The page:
LAKE WYLIE — Born in a bar and raised on a tip jar, Lake Wylie Children’s Charity isn’t yet old enough to serve itself. But it’s more than able to serve others – one family at a time - thanks to many dedicated volunteers.
T-Bones on the Lake hosted its first child cancer benefit concert in 2003. Organizers, musicians and even the recipient family were employees or close friends of the restaurant. A decade of annual events later and Lake Wylie leukemia patient Luke Moore, 3, will have his day Sept. 23 on the same grounds.
To get there, organizers continue to gather at T-Bones.
“We feel like it’s our responsibility,” said David Mathein, restaurant manager.
It takes more than 80 volunteers to pull the annual concert event together. For months leading up, about 30 people gather at the bar to iron out details about the silent auction, sponsorships, band lineup and advertising. A handful of people work throughout the year on additional events - a golf tournament, a boat “race” and a poker run, which is being held Saturday, Sept. 15.
“It’s always a sprint to the end, but we’re on pace,” said Haven Presley, activities point person.
Presley and Jennifer Joye are originals who still lead the annual charge. Before starting with a local insurance agency, Joye worked at T-Bones and was asked to be the first “event day bean counter.” Now, she spearheads much of what goes on.
“If you are present for just one event and see what it does for a family going through something I could never imagine, then you never want to stop,” she said.
New faces continue to appear, too. Marshall Feimster helped all four years with the Captain Clueless Race for the Cup that boosts the end payday, but is in his second year working on the concert. He handles marketing, social media updates, the event website and similar projects. This year, his task has been rebranding from what has always been called the Justin Mychals Child Cancer Benefit to the now renamed Lake Wylie Children’s Charity. Mychals, a musician at T-Bones when the events began, relocated a couple of years ago.
“It’s been real similar,” Feimster said of concert build-up. “We’ve had quicker response just because everybody’s here.”
Robert and Michelle McBee began donating years ago, and are helping organize this year. They came aboard after meeting Mathein in York at a Summerfest booth for the benefit.
“We thought, ‘Wow, that really takes a good person,’” Michelle McBee said. “I figured if they could do it, I could do it.”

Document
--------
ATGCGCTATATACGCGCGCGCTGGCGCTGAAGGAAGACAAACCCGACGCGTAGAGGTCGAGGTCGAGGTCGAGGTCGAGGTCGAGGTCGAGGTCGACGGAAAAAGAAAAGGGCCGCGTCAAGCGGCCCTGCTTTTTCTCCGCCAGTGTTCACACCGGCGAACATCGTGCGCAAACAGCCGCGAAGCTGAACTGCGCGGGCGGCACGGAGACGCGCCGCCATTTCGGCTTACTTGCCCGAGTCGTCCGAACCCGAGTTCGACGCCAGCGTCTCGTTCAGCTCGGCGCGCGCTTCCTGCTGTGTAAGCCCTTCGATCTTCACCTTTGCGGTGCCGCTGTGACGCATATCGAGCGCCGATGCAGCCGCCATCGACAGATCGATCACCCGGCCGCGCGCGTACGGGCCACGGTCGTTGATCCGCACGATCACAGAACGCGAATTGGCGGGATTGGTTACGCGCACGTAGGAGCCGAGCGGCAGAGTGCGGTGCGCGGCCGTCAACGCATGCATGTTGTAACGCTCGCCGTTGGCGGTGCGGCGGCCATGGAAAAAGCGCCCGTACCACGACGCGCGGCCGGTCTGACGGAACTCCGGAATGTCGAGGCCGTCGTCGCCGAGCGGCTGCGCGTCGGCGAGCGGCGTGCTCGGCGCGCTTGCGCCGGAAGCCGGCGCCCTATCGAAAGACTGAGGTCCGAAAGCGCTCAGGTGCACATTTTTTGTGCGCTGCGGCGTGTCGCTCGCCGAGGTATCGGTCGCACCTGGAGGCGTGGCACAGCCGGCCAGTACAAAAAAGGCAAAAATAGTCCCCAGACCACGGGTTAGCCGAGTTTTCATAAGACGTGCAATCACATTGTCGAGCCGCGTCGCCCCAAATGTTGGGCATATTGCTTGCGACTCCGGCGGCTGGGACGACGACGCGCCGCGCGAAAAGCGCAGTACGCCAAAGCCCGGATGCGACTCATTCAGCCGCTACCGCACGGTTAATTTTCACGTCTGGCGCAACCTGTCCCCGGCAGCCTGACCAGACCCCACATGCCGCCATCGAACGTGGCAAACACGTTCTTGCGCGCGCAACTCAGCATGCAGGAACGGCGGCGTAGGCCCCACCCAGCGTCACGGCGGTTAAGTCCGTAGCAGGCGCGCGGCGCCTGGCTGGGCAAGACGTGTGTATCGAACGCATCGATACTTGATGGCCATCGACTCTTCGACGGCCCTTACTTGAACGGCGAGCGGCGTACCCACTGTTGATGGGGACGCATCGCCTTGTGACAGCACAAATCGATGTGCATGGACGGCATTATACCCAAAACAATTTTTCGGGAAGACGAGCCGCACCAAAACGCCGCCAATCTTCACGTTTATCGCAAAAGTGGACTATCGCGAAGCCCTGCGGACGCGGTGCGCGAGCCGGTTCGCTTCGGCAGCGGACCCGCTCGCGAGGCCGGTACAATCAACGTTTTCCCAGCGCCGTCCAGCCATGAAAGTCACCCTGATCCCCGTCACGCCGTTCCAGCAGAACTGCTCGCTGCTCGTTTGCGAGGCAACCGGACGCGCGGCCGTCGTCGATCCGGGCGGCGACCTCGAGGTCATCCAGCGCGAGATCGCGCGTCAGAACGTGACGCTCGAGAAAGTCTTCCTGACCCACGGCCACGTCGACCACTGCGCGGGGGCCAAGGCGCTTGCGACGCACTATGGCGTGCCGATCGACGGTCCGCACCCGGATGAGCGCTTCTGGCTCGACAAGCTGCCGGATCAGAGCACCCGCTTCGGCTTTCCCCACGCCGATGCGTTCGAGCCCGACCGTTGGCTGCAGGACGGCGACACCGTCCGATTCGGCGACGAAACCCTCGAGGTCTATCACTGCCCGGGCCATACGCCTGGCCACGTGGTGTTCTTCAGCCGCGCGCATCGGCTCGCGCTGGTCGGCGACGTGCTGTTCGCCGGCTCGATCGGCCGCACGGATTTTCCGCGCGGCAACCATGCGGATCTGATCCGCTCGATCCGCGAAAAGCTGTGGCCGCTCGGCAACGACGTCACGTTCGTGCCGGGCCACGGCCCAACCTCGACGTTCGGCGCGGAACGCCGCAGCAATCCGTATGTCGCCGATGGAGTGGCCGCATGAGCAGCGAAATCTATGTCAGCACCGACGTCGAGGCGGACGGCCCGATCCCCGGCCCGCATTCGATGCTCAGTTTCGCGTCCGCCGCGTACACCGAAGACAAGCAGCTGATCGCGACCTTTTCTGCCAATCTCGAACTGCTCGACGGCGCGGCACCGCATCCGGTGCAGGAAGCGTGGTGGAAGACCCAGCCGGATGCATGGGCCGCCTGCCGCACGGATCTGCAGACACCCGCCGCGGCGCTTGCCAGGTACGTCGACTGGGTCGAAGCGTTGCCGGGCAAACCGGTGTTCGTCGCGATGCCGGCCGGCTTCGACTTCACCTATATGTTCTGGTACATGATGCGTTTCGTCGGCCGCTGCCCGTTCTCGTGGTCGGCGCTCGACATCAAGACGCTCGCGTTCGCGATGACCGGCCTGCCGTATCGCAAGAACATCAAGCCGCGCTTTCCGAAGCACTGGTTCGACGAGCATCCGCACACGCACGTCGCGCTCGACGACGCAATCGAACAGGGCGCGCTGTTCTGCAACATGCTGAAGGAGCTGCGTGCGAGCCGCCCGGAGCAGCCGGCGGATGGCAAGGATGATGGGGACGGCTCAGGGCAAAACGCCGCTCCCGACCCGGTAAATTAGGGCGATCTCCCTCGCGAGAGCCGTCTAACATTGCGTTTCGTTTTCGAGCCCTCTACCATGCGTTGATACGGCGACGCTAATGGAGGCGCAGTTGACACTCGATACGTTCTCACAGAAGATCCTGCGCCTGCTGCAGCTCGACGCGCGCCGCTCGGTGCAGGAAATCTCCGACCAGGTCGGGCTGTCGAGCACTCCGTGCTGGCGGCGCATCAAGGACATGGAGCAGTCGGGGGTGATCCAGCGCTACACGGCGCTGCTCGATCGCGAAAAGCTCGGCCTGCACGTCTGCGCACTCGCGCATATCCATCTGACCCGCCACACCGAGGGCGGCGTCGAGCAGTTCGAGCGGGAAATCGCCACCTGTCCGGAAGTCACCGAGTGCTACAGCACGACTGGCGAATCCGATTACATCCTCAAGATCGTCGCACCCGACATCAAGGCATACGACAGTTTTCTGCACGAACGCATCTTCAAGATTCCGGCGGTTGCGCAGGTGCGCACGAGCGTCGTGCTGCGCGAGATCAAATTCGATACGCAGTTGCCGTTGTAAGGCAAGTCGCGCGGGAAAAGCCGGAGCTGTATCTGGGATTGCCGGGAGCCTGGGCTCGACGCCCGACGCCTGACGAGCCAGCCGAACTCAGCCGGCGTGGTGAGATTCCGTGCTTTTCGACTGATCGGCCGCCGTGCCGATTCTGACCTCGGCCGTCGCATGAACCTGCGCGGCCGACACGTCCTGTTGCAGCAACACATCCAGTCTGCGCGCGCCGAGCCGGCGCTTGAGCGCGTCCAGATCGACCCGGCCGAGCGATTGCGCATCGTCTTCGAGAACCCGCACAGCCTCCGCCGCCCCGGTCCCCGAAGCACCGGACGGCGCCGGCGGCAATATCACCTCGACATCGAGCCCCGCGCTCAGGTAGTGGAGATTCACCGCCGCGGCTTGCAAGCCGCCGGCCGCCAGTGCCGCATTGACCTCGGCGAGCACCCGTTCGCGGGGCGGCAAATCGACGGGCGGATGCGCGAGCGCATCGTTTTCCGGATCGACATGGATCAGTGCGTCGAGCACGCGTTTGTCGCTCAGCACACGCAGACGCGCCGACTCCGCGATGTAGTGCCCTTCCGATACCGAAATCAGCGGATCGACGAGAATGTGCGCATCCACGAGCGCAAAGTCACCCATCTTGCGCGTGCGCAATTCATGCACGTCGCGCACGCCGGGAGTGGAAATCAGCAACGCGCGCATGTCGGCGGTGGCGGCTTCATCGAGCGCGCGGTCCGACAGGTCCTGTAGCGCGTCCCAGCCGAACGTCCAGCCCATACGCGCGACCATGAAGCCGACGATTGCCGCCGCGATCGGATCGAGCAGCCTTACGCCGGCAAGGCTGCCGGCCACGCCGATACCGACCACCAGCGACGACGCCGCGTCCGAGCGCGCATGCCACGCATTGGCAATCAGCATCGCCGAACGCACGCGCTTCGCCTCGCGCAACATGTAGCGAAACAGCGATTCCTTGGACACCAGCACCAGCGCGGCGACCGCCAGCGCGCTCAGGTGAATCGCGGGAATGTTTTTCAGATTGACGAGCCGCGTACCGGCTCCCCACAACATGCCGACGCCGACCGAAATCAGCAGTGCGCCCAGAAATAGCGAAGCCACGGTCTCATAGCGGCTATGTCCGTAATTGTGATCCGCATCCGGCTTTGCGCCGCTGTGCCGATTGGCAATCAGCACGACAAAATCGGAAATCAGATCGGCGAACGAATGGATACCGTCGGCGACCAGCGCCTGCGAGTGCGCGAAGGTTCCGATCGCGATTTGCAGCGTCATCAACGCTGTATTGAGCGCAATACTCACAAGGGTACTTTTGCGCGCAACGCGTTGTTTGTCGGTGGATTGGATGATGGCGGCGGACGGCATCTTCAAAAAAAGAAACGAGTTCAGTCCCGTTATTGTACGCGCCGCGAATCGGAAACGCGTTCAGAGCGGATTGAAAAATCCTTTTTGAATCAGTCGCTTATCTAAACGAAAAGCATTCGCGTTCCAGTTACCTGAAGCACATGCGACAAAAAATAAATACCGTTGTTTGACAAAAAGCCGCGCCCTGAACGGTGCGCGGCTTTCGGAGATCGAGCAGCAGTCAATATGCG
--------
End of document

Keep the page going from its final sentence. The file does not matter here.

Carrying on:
The McBees have three teen daughters, who also are helping the cause by donating toys and sitting in the dunk tanks during the Sept. 23 event. The innovative and personal nature of the benefit is what draws people to it, Robert McBee said.
So much so his wife spent last month’s Summerfest manning the booth.
“It’s very contagious,” he said. “It makes you want to do all you can.”
It’s also effective. So far, 11 children have received more than $300,000 in donations to help offset medical bills or allow parents more time away from work to spend with their children. And Mathein, who also works with a Charlotte bar and live music joint, has no problem booking bands to donate their time and talents.
“All it takes is a phone call, and they’re waiting in line,” he said.
It’s a cause without rivalry. Longtime River Rat restaurateur Al Powell sits among the T-Bones gathering, and Mathein insists Q-2-U BBQ gets credit for “answering the freakin’ bell every time” there’s need. Volunteers and board members include bar staff and a just-retired minister, lifelong boaters and a lake enforcement officer.
Workers throw energy behind volunteer recruitment and event promotion year round. They don’t sweat silent auction items, which invariably arrive in the final two weeks. Watching the weather is a different story.
“We always say a prayer for no rain,” Presley said.
Most of the volunteers are involved in other causes, too, from walking or running in races to hosting a Christmas event months earlier for a child who may not see December.
There are tears shed and jokes cracked. The fall event is a party, but getting there can be a monumental checklist of multimedia tasks, telephone trees, logo printed onesies and sold docking privileges.
Now, there are enough people to take shifts from 7 a.m. to dark so volunteers can also enjoy the main event.
“They really do just want to help,” Presley said. “Without them, it wouldn’t happen.”
It was a typical Wednesday concert planning session last week, until the recipient family arrived. Grown women gushed over Luke and men shook his little hand. He smiled at his own photo on posters. Volunteers reeled off pictures and hugs like he was their own child - which of course, to hear them tell it, he is now.
“It’s just the vision of helping a local family,” Mathein said. “You’ve got to find a way to help out, and this is our way.”
Want to go?
The 2012 Lake Wylie Children’s Charity Concert will be held Sept. 23 near T-Bones on the Lake.
Before the Sept. 23 event, the 2012 LWCC Poker Run will be held Saturday, Sept. 15, with registration beginning at 11 a.m. at Sweetwater Bar & Grill on Charlotte Highway. All vehicles are welcome. Cost is $20 per vehicle and $5 per extra rider. Stops include Sweetwater Bar & Grill in Lake Wylie, McKoy’s Smokehouse and Saloon in Charlotte, Tavern on the Tracks in Charlotte, Mac’s Speed Shop in Steele Creek and final stop at T-Bones on the Lake.
For more information, visit lkwchildrenscharity.org.